William Mulholland and the Rise of Los Angeles

William Mulholland and the Rise of Los Angeles

William Mulholland and the Rise of Los Angeles

William Mulholland and the Rise of Los Angeles


William Mulholland presided over the creation of a water system that forever changed the course of southern California's history. Mulholland, a self-taught engineer, was the chief architect of the Owens Valley Aqueduct--a project ranking in magnitude and daring with the Panama Canal--that brought water to semi-arid Los Angeles from the lush Owens Valley. The story of Los Angeles's quest for water is both famous and notorious: it has been the subject of the classic yet historically distorted movie "Chinatown, as well as many other accounts. This first full-length biography of Mulholland challenges many of the prevailing versions of his life story and sheds new light on the history of Los Angeles and its relationship with its most prized resource: water.

Catherine Mulholland, the engineer's granddaughter, provides insights into this story that family familiarity affords, and adds to our historical understanding with extensive primary research in sources such as Mulholland's recently uncoveredoffice files, newspapers, and Department of Water and Power archives. She scrutinizes Mulholland's life--from his childhood in Ireland to his triumphant completion of the Owens Valley Aqueduct to the tragedy that ended his career.

This vivid portrait of a rich chapter in the history of Los Angeles is enhanced with a generous selection of previously unpublished photographs.

"Los Angeles Times Best Nonfiction Book of 2000


Los Angeles…No ordinary rules explain its past growth or set limits to its future expansion. It has been, and will be, a law unto itself.

William E. smythe, The Conquest of Arid America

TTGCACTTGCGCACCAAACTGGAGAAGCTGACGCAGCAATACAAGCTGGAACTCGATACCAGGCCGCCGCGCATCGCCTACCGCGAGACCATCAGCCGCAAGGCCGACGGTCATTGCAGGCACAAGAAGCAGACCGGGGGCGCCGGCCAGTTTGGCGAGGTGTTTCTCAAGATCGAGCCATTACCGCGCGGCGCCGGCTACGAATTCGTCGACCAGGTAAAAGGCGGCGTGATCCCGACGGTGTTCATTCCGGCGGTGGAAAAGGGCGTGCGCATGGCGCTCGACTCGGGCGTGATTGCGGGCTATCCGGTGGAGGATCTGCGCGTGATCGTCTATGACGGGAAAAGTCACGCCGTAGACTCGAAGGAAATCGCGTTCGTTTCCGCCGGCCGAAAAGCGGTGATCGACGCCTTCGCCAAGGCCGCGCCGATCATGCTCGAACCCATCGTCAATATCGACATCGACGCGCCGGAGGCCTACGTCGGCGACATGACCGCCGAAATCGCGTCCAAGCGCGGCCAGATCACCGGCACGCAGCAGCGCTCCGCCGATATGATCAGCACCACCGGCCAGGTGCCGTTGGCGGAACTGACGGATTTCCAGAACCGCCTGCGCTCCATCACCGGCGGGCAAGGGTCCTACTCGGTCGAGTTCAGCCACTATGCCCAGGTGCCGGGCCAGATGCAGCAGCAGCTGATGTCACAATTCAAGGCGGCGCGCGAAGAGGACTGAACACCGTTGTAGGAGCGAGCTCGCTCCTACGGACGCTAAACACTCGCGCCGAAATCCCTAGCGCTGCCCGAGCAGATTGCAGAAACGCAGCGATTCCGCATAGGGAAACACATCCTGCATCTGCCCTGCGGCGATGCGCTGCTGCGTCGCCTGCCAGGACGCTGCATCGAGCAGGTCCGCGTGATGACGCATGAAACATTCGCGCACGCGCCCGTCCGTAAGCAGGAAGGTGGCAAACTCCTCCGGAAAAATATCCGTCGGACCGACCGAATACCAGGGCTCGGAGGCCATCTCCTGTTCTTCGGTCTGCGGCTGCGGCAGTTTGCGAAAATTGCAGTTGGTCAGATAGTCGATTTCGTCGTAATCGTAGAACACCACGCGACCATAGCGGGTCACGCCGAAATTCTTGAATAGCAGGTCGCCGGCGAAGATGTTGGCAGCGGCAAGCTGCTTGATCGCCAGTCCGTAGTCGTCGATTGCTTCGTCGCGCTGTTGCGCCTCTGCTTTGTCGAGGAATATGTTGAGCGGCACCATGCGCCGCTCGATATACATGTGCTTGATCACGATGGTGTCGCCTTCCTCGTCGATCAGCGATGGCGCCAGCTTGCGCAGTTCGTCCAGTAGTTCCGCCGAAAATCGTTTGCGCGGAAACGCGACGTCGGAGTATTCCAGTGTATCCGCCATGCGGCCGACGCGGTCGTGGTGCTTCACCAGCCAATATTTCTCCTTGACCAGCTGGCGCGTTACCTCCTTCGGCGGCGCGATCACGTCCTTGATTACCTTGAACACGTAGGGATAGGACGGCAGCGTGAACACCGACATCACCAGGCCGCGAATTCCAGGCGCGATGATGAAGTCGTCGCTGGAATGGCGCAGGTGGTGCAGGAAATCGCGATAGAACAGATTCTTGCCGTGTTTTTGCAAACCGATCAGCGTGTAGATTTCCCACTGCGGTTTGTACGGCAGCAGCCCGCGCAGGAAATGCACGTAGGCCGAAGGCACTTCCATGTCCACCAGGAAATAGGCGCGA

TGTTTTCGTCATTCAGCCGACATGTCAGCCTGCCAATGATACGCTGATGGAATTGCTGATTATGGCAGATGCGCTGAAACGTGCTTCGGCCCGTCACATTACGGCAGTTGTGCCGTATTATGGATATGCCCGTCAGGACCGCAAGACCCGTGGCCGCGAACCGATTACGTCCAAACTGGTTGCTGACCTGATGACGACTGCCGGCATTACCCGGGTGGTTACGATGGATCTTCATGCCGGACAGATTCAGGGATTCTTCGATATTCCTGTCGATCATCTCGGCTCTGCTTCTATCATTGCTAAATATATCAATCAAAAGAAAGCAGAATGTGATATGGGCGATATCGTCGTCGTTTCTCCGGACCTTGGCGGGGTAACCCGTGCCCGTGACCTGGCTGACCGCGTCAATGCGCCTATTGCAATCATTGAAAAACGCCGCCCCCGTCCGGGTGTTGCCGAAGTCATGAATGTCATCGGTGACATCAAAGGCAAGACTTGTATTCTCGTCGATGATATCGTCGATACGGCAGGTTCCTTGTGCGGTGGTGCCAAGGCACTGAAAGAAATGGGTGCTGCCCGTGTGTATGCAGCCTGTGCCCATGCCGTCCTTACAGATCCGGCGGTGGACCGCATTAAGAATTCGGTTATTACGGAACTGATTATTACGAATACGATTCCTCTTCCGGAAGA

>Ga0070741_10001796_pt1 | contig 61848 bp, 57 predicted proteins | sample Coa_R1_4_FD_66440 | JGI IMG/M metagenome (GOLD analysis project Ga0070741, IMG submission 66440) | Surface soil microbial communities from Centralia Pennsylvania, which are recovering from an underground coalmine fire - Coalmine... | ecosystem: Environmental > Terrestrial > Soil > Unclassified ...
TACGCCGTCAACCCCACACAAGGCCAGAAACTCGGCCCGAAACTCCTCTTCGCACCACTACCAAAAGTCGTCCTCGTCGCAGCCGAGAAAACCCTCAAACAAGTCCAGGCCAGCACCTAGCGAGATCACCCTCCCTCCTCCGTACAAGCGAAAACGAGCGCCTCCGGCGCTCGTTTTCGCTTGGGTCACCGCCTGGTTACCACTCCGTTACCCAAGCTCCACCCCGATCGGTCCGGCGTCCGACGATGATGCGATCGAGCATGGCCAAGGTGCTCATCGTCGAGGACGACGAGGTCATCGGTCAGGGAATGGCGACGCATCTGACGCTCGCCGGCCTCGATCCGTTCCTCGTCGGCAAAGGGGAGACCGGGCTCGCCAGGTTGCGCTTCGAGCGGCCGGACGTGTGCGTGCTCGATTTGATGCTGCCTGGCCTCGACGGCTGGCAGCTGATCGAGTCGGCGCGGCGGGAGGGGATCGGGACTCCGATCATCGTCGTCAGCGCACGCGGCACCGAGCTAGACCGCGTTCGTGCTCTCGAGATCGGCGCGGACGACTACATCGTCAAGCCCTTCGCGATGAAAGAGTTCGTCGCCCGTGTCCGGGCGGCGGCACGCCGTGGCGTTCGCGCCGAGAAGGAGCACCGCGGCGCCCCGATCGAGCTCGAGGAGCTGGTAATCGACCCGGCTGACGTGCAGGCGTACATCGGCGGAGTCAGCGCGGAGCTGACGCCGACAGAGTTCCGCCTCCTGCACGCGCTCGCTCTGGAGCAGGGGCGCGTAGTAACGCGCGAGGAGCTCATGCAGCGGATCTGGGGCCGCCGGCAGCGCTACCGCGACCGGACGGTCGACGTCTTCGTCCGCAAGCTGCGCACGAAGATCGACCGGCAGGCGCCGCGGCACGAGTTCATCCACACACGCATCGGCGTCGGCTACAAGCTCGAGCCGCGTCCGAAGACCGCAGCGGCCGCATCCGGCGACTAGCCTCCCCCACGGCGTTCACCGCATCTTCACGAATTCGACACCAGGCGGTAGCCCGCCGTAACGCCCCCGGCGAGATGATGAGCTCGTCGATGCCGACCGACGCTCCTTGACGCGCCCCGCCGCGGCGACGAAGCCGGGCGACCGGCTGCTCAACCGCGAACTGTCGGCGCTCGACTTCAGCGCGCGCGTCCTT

A historic dispute

William Mulholland presided over the creation of a water system that changed forever the course of Southern California history, and in so doing he became the focus of a controversy that has never died. When Los Angeles went water hunting and laid claim to the waters of the Owens River over two hundred miles away, its actions so conflicted with competing interests that they gave rise to a struggle of mythic proportions. Reading the varying accounts of this action reminds one of the classic paradox All Cretans are liars, said the man from Crete. Who lies? Does everyone lie or does everyone one tell the truth? Even if the dead could be brought back, could they tell us what we want to know? Writers who have scrutinized the same public documents, official records, and private correspondence have arrived at contrary conclusions, so the existing literature on the story of Los Angeles's water is not only voluminous but also often dissonant.

When I began research for this work in 1989, four books on the subject especially deserved serious consideration, each offering different yet valuable versions of the water story. the important pioneer effort was The Water Seekers (1950), by Remi Nadeau, a highly readable work that subsequent scholarship has somewhat superseded. Water and Politics: a Study of Water Policies and Administration in the Development of Los Angeles (1953), by Vincent Ostrom, is probably the best and most . . .

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